Al-Qaida’s second in command secretly killed in Iran

PBC news: Secret intelligence officials have confirmed that Al-Qaida’s second-highest leader was killed in Iran three months ago. He was accused of being one of the masterminds of the deadly 1998 attacks on U.S. embassies in Africa.

Abdullah Ahmed Abdullah, who went by the nom de guerre Abu Muhammad al-Masri, was gunned down on the streets of Tehran by two assassins on a motorcycle on Aug 7, the anniversary of the embassy attacks. He was killed along with his daughter, Miriam, the widow of Osama bin Laden’s son Hamza bin Laden.

The attack was carried out by Israeli operatives at the behest of the United States, according to four of the officials. It is unclear what role if any was played by the United States, which had been tracking the movements of al-Masri and other Qaida operatives in Iran for years.

The killing occurred in such a netherworld of geopolitical intrigue and counterterrorism spycraft that al-Masri’s death had been rumoured but never confirmed until now. For reasons that are still obscure, al-Qaida has not announced the death of one of its top leaders, Iranian officials covered it up, and no country has publicly claimed responsibility for it.

Al-Masri, who was about 58, was one of al-Qaida’s founding leaders and was thought to be first in line to lead the organization after its current leader, Ayman al-Zawahri.

Long featured on the FBI’s Most Wanted Terrorist list, he had been indicted in the United States for crimes related to the bombings of the U.S. embassies in Kenya and Tanzania, which killed 224 people and wounded hundreds. The FBI offered a $10 million reward for information leading to his capture, and as of Friday, his picture was still on the Most Wanted list.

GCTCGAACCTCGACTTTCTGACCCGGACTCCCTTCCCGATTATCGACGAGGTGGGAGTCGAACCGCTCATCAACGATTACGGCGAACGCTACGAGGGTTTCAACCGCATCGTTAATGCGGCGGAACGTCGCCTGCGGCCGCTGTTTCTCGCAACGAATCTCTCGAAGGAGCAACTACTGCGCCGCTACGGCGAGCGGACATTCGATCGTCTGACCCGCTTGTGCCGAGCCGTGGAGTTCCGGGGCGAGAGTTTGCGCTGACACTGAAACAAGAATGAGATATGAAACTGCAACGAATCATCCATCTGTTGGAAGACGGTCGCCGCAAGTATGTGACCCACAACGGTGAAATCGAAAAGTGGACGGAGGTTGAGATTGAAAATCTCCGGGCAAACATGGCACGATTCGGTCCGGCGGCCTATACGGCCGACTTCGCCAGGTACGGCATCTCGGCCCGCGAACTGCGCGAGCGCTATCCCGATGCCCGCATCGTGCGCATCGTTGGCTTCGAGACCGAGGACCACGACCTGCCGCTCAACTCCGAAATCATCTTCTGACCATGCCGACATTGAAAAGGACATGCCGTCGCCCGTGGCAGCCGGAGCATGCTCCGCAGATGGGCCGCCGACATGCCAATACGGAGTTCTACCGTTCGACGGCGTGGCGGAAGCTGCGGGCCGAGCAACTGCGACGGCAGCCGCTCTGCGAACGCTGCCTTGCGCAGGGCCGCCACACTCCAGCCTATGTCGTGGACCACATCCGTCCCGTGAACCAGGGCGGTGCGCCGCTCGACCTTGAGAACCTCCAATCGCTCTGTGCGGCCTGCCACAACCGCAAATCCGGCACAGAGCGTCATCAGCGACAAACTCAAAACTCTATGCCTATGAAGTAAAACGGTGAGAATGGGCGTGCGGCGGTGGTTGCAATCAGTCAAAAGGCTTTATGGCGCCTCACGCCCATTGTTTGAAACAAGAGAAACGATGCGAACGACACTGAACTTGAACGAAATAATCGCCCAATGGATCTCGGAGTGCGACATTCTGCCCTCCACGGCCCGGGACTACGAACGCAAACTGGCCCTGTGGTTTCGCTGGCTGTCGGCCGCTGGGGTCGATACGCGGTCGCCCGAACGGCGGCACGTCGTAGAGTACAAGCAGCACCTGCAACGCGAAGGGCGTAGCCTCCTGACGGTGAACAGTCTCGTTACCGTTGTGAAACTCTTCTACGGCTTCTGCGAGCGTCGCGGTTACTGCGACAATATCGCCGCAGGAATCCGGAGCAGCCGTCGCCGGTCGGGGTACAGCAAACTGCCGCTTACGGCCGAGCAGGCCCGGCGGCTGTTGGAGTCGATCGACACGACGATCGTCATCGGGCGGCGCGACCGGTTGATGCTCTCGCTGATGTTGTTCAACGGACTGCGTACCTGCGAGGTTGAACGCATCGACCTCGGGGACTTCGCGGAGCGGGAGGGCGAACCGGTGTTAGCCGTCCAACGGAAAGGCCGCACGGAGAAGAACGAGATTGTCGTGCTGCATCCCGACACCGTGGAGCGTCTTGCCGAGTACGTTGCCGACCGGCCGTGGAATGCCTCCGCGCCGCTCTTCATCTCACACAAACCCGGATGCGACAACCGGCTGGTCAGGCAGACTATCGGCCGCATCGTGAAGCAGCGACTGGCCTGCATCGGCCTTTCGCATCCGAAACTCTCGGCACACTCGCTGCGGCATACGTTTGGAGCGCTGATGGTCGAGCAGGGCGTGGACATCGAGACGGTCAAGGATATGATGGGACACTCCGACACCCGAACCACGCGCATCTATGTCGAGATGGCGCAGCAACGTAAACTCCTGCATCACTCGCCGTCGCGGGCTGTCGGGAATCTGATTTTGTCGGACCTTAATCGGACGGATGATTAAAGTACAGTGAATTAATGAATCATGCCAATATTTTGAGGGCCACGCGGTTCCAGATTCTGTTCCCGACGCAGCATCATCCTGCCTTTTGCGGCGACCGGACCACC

That he had been living in Iran was surprising, given that Iran and al-Qaida are bitter enemies. Iran, a Shiite Muslim theocracy, and al-Qaida, a Sunni Muslim jihadi group, have fought each other on the battlefields of Iraq and other places.

U.S. Secretary of State Madeleine Albright (R) and Ambassador to Kenya Prudence Bushne (L) address Kenyan’s at the bomb-damaged area near the U.S. Embassy in Nairobi August 18, 1998. JN/GB

U.S. Secretary of State Madeleine Albright (R) and Ambassador to Kenya Prudence Bushne (L) address Kenyan’s at the bomb-damaged area near the U.S. Embassy in Nairobi August 18, 1998. JN/GB

American intelligence officials say that al-Masri had been in Iran’s “custody” since 2003, but that he had been living freely in the Pasdaran district of Tehran, an upscale suburb, since at least 2015.

Around 9 on a warm summer night, he was driving his white Renault L90 sedan with his daughter near his home when two gunmen on a motorcycle drew up beside him. Five shots were fired from a pistol fitted with a silencer. Four bullets entered the car through the driver’s side and a fifth hit a nearby car.

As news of the shooting broke, Iran’s official news media identified the victims as Habib Daoud, a Lebanese history professor, and his 27-year-old daughter Maryam. The Lebanese news channel MTV and social media accounts affiliated with Iran’s Revolutionary Guard reported that Daoud was a member of Hezbollah, the Iranian-backed militant organization in Lebanon.

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